Notification isn’t only useful for HR teams in times of emergency, but can be used to streamline operations in other ways. In the case of a merger of two top U.S. airlines, each with thousands of employees at various locations around the world, notification proved to be a great help in making a smooth transition. Executives knew that keeping thousands of employees abreast of ongoing developments during the merger could be both time-consuming and hectic. They feared that if they didn’t carefully manage the information stream, it could lead to employee unrest and lack of focus. They used notification to rapidly and efficiently deliver important information as the merger progressed, answering questions and concerns concisely and keeping employees focused on day-to-day operations. Regular, efficient, and reliable communication helped staff understand their roles in the merger and ultimately contributed to a smooth and successful joining of the two airlines.
In another case, the CEO of a large, multinational organization used notification to leave a thank-you message—in his own voice—for all 250,000 company employees after a particularly successful quarter. Employees were impressed and motivated by the personal call. Many HR departments use notification to announce holiday parties, training sessions, and other corporate events, automatically sending reminder notices and easily soliciting and tracking RSVPs and meal choices.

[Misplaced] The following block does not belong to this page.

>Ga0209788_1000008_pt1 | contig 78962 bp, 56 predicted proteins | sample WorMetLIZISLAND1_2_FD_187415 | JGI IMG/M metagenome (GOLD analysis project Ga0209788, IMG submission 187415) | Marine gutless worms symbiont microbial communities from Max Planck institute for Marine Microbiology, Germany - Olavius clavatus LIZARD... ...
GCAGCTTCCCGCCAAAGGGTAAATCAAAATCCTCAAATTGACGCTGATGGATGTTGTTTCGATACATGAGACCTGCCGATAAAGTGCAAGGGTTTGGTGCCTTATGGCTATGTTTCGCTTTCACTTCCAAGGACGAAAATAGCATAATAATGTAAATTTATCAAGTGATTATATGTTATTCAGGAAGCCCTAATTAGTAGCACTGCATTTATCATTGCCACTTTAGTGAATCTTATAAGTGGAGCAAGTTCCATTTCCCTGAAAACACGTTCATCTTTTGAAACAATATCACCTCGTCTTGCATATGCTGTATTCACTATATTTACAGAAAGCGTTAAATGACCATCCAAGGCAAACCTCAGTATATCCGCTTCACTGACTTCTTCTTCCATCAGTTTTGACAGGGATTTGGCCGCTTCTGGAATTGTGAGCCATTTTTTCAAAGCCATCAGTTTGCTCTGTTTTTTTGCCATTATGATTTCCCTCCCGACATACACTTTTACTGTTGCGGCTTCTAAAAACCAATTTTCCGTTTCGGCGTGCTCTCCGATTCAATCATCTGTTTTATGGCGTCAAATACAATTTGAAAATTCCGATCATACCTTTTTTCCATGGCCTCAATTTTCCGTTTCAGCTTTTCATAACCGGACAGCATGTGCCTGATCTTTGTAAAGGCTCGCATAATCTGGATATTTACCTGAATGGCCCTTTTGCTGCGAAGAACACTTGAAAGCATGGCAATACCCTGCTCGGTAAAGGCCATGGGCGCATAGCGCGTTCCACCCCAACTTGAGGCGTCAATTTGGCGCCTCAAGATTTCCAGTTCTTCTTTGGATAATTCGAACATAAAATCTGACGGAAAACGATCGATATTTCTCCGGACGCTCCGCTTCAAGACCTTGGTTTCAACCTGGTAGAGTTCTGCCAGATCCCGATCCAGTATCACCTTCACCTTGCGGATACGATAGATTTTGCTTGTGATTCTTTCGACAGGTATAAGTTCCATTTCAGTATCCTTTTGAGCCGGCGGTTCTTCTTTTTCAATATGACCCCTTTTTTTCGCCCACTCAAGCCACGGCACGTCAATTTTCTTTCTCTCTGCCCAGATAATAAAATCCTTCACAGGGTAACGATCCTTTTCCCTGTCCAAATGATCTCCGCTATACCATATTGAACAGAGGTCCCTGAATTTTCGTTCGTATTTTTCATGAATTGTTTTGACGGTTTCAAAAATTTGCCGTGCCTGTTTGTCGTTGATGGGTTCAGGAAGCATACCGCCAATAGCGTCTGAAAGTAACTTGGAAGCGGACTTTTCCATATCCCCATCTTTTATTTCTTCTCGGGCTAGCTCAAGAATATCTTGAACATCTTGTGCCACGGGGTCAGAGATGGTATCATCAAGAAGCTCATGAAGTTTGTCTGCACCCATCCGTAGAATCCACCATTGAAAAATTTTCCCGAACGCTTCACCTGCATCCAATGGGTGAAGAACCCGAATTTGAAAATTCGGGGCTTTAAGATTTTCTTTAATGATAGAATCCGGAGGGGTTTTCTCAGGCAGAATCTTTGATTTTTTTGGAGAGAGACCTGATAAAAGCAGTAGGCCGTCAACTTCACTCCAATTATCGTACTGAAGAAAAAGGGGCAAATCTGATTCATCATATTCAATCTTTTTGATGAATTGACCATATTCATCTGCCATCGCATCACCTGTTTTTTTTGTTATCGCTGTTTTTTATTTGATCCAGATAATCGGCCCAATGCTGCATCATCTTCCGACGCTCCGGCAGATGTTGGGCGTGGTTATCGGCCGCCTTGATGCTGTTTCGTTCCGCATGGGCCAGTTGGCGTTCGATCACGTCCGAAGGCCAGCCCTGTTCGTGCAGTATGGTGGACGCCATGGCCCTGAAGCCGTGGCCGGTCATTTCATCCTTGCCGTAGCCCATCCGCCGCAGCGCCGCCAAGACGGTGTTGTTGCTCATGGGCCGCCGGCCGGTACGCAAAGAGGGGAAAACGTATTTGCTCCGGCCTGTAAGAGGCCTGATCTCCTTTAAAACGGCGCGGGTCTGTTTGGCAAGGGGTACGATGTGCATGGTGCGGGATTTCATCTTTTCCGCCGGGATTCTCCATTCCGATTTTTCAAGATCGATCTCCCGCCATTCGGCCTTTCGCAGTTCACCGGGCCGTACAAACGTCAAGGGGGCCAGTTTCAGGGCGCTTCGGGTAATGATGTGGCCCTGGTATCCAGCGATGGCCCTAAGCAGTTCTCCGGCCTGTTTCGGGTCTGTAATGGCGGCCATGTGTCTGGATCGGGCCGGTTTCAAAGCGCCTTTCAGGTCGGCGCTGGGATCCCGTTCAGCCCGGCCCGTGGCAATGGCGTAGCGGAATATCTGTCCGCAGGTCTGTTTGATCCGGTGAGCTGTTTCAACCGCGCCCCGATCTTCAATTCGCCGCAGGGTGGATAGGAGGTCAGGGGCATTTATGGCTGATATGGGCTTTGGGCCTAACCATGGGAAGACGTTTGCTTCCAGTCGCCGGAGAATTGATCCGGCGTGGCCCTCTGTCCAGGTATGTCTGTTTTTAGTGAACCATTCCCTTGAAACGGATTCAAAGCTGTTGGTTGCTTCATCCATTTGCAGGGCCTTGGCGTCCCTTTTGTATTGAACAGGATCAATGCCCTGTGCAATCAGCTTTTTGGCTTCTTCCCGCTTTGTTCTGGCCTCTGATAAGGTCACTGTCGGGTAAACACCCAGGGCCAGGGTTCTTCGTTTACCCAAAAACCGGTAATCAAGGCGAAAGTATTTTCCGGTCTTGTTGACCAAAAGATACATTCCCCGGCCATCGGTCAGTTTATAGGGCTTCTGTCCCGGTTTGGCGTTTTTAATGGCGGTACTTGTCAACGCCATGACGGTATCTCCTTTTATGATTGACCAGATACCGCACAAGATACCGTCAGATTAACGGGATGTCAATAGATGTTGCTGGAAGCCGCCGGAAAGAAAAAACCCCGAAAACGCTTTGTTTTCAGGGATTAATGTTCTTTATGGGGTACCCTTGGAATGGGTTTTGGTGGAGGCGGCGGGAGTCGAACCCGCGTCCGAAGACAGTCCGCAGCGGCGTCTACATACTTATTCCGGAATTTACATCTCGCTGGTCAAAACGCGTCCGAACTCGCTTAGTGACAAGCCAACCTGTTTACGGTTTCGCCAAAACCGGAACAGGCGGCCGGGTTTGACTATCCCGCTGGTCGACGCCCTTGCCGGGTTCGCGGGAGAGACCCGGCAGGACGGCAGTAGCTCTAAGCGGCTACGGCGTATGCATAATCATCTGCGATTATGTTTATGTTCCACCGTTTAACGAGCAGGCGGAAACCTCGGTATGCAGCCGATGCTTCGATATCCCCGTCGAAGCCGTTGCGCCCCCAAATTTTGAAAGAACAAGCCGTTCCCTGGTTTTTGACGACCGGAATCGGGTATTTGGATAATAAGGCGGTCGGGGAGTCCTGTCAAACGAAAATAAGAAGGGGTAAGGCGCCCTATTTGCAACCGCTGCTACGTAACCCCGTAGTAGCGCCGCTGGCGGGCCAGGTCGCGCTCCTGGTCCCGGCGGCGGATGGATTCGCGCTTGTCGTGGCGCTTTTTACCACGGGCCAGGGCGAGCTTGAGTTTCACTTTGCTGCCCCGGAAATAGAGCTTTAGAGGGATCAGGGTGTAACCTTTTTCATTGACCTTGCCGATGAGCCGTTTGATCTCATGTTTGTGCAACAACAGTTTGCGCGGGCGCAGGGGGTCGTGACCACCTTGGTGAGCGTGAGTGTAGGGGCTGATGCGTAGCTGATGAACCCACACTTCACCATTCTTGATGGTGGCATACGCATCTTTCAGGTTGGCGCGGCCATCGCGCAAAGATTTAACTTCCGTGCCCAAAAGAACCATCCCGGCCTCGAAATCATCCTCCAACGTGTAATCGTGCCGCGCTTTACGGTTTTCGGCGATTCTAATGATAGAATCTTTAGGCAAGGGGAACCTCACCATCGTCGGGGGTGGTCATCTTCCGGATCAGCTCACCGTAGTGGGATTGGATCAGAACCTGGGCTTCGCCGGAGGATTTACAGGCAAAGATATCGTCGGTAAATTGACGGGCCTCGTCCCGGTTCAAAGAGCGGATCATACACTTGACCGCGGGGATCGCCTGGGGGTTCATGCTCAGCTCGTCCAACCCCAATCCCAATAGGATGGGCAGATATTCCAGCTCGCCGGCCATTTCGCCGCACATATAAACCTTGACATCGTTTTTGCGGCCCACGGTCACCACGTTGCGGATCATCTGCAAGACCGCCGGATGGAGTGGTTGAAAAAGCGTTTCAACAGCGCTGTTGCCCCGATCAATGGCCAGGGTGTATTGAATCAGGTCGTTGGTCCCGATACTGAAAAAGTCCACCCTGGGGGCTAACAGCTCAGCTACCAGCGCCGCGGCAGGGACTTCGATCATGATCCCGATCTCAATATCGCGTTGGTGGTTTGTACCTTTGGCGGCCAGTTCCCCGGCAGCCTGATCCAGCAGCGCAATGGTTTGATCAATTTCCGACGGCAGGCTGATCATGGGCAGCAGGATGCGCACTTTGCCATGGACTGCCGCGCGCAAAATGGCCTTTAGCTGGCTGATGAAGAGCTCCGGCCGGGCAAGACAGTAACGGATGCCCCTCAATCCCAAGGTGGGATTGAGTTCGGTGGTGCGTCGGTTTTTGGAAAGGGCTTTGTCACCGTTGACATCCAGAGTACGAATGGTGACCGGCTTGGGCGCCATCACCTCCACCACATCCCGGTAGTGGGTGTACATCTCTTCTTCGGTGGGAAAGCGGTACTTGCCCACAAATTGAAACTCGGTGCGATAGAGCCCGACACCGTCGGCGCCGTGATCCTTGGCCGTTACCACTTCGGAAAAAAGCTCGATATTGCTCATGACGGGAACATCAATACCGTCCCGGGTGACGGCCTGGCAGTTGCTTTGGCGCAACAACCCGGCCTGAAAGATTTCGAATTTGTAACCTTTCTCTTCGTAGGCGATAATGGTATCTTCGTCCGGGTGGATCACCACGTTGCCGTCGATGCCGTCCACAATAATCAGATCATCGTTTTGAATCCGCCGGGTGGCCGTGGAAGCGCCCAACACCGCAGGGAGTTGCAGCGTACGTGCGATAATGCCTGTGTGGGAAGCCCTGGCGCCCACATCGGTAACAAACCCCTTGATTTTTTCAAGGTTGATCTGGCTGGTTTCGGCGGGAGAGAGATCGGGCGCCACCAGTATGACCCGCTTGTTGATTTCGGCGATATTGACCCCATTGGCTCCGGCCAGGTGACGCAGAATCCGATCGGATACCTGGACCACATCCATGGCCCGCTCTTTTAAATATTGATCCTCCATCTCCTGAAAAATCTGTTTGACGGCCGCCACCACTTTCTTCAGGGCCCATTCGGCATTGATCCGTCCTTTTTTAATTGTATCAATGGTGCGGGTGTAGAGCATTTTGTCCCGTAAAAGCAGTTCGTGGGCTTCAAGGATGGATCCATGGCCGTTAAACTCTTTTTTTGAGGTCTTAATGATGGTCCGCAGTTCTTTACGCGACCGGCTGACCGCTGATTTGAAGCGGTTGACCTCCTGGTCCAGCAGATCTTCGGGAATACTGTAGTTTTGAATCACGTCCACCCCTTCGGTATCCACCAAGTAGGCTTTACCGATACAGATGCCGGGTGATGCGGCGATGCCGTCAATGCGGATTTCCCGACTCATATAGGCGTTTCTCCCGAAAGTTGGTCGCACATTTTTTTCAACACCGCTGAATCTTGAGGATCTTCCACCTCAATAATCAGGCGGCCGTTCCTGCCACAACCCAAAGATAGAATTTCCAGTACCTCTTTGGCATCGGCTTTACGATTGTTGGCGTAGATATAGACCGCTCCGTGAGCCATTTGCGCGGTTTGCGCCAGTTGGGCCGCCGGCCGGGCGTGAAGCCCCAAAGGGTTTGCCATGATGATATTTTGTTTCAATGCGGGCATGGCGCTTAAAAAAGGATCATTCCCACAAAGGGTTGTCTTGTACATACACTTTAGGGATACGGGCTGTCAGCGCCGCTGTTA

When an initiator sends an alert, everyone gets the notification at the same time, and a response can be requested of each recipient. All responses are logged in real time, and with no more effort, the initiator has instant accountability. If people lag, the system will remind them automatically. If an individual claims they never got the message, logs will verify or disprove that claim, adding yet another layer of accountability. And with the latest in geographic information system (GIS) capabilities, notifications can be targeted to alert just those employees who are in the area of interest.
Notification is more than just one-way communication; it provides a way to send important messages to groups from a few to many thousands, and allows those who receive an alert to respond in a meaningful way. HR professionals use notification to send alerts about company health plan changes, policy updates, and reminders about signing up for important benefits and programs. This way they can be sure all employees receive the message and understand they are expected to reply. HR can then run a report giving them a reliable paper trail documenting action and response.
Notification is clearly a way for HR professionals to optimize communication throughout a department or an organization. Clear, reliable, efficient communication is the best kind, and notification software can help make sure your important messages are always delivered and acted upon.
Linda Marier is director of HR for notification solutions provider MIR3, Inc.